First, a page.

Cardiovascular death in women who had hypertension in pregnancy: a case-control study
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CitationBJOG. 2005, 112(3):286-92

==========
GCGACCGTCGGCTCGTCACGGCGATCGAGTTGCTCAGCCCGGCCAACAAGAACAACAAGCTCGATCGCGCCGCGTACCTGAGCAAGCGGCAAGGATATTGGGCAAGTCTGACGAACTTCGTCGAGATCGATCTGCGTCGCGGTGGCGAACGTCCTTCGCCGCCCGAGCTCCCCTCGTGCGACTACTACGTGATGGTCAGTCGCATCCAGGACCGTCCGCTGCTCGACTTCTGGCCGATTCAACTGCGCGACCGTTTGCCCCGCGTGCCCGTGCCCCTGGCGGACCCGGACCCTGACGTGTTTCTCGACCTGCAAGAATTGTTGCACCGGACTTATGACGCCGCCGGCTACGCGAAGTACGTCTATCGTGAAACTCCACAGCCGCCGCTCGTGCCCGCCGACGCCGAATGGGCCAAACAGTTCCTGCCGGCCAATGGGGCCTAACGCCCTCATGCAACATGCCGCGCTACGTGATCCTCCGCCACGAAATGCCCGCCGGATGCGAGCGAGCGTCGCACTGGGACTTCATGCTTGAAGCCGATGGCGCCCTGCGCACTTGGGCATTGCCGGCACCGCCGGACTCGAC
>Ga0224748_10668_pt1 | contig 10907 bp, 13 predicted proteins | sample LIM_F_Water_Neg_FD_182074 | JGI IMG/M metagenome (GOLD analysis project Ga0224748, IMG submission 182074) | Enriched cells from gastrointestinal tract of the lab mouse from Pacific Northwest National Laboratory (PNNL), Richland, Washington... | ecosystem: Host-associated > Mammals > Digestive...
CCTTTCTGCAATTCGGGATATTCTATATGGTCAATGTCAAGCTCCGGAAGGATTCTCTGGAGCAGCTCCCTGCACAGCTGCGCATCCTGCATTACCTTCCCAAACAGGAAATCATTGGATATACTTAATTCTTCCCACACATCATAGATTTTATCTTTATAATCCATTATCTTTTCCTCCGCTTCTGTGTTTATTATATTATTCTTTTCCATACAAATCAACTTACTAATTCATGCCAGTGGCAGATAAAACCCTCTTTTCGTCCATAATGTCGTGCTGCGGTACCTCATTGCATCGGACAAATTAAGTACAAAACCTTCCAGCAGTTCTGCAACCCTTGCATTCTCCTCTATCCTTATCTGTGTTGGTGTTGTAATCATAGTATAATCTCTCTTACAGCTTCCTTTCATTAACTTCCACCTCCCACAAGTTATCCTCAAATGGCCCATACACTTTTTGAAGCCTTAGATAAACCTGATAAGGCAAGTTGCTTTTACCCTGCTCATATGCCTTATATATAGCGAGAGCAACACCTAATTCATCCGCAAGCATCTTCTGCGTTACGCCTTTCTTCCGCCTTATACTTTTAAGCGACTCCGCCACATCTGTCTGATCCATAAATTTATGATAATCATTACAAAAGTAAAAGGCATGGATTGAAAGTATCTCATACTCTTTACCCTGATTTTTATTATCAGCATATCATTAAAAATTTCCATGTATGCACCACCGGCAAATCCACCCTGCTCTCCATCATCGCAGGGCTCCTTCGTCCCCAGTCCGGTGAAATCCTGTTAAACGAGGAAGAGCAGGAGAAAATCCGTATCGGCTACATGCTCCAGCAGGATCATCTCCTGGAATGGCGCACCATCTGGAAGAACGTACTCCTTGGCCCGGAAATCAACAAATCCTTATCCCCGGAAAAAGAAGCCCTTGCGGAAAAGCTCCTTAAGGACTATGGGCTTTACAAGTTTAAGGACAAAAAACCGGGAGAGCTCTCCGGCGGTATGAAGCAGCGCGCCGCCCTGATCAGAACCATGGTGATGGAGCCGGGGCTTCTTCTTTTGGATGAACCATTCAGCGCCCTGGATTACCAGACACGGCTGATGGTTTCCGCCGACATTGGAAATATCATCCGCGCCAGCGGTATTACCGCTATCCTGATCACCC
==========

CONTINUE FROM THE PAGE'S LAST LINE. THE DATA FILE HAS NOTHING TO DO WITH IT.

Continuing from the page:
AbstractOBJECTIVE: To determine whether an association exists between hypertension in pregnancy and later development of cardiovascular disease. DESIGN: Case-control study of women who delivered with and without hypertensive complications during the same period. SETTING: University Hospital in Reykjavik, Iceland. POPULATION: Three hundred and twenty-five women with hypertension in pregnancy (blood pressure > or =140/90 mmHg after 20 weeks of gestation) in the years 1931-1947, graded by severity. For each case, two normotensive control women, delivering before or after the case and matched for parity and age were selected, giving a total of 629 women. METHODS: Causes of death were evaluated for the presence of ischaemic heart disease, cerebrovascular events and cancer, up until the end of 1996. MAIN OUTCOME MEASURES: Survival curves, median survival times, risk of death by age group and severity of disease. RESULTS: Death with evidence of ischaemic heart disease was more common in cases (24.3%) than in control women (14.6%) (RR 1.66; 95% CI 1.27-2.17). Cerebrovascular event deaths occurred in 9.5% of cases and in 6.5% of controls (RR 1.46; 95% CI 0.94-2.28). Cancer death rates were not different (RR 1.22; 95% CI 0.91-1.63). Survival times were shorter on average by three to nine years as a consequence of cardiovascular disease. This varied by age group in the index pregnancy for women with a history of hypertension in pregnancy. The effect was smaller if the case pregnancy occurred at a young age. There was a linear trend with increasing severity of hypertensive disease in pregnancy in death rates from ischaemic heart disease (chi(2) (1)= 5.8, P= 0.02). CONCLUSIONS: Long term follow up suggests an increased risk of death from ischaemic heart disease and cerebrovascular events among women who suffered hypertension in pregnancy.
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